Migrating birds: With autumn upon us and winter quickly approaching it is once again time for all poultry farmers to be extra vigilant, especially those with free-range systems as wild birds are starting the migratory cycle preparing for winter.
Many of these migratory birds are water fowl and will rest throughout their long journey, with others flying straight in. With wild birds comes the risk of potentially harmful diseases, one of which is Avian Influenza.
For free-range systems ensure the range is not a suitable habitat for these birds so they won’t want to land. Fill in any wet areas or puddles on the range as these are ideal for their needs. For indoors systems faeces from migratory birds passing over can be brought into the house on boots. Reduce this risk through vigilant hygiene and biosecurity.
Constantly review hygiene and biosecurity as this is the only defence you have to reduce the risk of disease. Limit visitors to the site with only essential ones gaining access. Try to minimise foot traffic between houses and keep house specific boots and overalls in each control room. Replenish foot dips twice weekly; foot dips that are not lidded and outdoors may require more frequent changing. Ensure all vehicles are clean before entry and that all wheels are sprayed. Check egg trolleys and trays are clean before allowing them into the egg store. Maintain a robust rodent control programme and keep outside areas maintained. Tall grass and weeds provide ideal coverage for rodents which carry salmonella.
There are company specific biosecurity programmes set out for your benefit and great time and effort goes into this area to help protect your farm. Disease in a flock can have a huge financial impact on your business and can also spread to neighbouring farms.
Another autumn/winter issue is that of cooler air moving across the country leading to higher moisture content in the outside environment. Moving to winter settings allows you to monitor and regulate air entering buildings even more closely.
Lower winter temperatures cause air entering the house to fall to the floor very quickly due to the increased weight of moisture, instead of mixing with the warmer air in the house and falling more slowly. As this cold, damp air falls, bedding/litter can start to ‘go off’ even in the early stages. It is therefore crucial to adjust ventilation and heating on a daily, or even hourly basis, to combat this effect. With many farms now using hot water heating systems many of the problems associated with this have been minimised but attention must still be paid.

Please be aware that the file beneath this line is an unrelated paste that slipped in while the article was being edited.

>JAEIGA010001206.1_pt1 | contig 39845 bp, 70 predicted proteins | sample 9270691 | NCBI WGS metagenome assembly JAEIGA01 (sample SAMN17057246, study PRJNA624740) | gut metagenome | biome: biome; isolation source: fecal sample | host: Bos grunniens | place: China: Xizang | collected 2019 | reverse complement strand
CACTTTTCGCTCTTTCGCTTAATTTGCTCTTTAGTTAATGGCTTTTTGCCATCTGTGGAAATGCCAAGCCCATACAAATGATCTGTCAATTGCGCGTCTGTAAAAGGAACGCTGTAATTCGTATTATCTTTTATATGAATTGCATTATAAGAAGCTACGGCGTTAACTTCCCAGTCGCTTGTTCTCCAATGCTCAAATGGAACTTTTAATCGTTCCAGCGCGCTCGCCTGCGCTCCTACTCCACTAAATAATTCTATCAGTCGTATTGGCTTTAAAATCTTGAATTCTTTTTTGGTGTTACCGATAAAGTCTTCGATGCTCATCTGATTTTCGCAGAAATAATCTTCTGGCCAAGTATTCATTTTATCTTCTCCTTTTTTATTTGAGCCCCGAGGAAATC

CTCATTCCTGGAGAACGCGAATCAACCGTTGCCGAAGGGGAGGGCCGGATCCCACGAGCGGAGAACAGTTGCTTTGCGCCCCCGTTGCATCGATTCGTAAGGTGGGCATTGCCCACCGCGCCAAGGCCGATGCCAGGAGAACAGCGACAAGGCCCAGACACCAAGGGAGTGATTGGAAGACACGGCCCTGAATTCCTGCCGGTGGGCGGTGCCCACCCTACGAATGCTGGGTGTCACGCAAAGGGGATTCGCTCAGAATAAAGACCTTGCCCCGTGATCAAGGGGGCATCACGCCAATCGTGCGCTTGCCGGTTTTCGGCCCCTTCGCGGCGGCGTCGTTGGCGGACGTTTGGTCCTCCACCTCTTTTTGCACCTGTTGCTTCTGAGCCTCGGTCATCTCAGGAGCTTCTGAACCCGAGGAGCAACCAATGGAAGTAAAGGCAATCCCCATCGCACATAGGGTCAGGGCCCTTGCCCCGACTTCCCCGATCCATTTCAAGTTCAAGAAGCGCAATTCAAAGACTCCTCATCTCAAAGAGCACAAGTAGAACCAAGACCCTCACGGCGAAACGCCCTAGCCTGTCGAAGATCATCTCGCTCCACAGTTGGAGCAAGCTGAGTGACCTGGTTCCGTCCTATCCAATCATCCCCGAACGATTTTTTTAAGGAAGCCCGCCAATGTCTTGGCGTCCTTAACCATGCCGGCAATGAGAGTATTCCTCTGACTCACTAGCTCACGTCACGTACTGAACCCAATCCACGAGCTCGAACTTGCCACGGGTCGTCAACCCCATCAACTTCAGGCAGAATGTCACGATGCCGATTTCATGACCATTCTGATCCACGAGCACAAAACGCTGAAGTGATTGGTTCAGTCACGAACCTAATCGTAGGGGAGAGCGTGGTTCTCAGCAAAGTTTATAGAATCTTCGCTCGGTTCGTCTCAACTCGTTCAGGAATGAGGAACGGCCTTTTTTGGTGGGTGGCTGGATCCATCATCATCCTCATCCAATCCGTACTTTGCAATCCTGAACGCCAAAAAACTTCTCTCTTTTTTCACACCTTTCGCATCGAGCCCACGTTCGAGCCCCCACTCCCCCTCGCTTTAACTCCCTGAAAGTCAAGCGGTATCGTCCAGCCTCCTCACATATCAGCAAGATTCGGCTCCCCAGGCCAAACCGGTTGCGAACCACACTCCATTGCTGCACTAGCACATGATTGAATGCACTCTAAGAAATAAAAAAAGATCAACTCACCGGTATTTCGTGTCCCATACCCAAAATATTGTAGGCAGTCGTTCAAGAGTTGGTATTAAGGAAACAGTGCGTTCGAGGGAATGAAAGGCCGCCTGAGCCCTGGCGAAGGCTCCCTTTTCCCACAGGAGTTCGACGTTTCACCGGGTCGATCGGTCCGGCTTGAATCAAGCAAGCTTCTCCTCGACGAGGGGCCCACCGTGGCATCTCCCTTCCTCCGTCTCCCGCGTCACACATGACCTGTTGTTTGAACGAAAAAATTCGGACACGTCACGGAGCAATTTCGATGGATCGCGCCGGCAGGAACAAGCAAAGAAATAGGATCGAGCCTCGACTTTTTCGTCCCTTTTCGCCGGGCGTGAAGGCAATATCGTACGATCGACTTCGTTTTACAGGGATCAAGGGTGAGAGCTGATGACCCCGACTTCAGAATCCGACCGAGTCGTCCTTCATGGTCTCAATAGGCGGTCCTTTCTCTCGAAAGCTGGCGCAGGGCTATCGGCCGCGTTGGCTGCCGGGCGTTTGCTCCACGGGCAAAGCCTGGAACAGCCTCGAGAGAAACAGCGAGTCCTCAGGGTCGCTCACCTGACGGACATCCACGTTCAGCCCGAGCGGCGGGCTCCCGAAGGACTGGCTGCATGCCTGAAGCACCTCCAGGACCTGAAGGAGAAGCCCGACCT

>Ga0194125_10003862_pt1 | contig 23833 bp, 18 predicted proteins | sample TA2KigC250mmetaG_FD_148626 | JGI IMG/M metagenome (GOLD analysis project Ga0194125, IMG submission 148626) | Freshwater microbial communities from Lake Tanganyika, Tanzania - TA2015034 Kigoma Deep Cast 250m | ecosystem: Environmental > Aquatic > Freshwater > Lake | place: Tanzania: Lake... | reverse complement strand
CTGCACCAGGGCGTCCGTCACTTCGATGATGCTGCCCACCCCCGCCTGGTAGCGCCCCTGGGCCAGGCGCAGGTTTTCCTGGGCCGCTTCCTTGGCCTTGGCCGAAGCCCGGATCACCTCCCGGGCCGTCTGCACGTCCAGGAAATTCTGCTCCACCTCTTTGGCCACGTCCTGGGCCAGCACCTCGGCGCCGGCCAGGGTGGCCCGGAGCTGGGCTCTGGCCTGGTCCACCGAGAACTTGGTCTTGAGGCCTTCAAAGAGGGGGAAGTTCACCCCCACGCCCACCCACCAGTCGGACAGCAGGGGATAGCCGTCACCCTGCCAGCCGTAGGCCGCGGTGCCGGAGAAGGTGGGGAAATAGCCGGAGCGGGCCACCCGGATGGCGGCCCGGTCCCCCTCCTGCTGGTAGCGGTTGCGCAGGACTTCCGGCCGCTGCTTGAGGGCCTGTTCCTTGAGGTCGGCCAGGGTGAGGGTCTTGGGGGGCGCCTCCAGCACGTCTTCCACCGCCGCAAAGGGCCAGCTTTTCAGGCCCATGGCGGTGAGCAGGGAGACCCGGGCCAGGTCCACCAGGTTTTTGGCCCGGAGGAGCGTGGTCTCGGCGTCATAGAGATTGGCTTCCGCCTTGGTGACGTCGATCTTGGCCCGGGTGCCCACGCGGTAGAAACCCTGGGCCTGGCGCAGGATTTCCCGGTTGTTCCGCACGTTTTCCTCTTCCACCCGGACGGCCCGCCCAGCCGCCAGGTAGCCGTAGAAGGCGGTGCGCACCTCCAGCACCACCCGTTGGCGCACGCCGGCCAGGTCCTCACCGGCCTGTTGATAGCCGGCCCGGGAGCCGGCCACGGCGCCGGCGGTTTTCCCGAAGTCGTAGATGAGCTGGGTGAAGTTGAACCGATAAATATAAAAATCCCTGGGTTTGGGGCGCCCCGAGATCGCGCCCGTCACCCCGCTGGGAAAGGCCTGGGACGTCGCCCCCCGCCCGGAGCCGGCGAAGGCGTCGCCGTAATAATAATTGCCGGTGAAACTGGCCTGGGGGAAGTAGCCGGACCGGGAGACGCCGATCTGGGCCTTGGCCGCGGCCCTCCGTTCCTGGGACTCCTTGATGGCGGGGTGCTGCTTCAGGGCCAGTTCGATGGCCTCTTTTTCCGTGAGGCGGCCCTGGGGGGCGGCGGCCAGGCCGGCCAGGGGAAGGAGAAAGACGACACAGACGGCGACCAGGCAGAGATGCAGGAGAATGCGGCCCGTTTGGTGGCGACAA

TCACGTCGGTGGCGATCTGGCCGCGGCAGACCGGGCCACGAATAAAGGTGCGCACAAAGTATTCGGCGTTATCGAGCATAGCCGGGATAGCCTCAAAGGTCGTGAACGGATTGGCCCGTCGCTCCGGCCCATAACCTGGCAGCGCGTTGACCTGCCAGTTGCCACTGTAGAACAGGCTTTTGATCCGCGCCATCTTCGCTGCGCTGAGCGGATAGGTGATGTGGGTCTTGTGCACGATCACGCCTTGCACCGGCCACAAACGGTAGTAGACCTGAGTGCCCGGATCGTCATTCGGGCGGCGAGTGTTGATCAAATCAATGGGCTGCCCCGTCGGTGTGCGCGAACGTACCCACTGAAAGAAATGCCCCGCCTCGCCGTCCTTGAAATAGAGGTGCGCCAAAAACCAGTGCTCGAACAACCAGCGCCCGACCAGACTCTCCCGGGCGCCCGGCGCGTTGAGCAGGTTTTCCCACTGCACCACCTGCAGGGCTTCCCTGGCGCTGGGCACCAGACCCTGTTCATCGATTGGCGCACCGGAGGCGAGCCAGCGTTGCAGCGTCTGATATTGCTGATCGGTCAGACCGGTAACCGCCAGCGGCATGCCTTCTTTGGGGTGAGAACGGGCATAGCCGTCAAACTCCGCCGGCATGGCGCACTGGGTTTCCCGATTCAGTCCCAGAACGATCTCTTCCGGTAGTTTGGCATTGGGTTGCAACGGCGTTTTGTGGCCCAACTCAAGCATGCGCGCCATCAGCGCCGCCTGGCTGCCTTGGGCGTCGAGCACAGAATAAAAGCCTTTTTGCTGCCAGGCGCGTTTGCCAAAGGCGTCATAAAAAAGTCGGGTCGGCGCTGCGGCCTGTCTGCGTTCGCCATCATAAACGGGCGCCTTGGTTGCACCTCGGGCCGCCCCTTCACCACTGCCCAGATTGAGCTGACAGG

Correct brooding is especially important in winter. The first 24 to 48 hours are crucial in the bird’s life as this can affect health and performance throughout the whole production cycle. It is therefore extremely important to get the air and floor temperatures correct for newly placed chicks/poults as they don’t have the ability to regulate their own body temperature until they are 12-14 days old. While the brooding method does not change with regard to temperatures and relative humidity inside the house, the cost and time to achieve the same results may increase.
There are a wide variety of heating systems within Northern Ireland, from direct LPG heating to hot water heating and also some under floor systems. All are designed to provide the heating necessary to brood chicks although each varies in its operation. For example, while they all have the ability to achieve target temperatures they may require differences in lead times. Ensure floors below the litter are pre-heated to approximately 30oC. A much higher air temperature may be required to allow this heating process to happen.
You will know temperatures are acceptable if chicks are moving throughout the house and eating/drinking as soon as possible.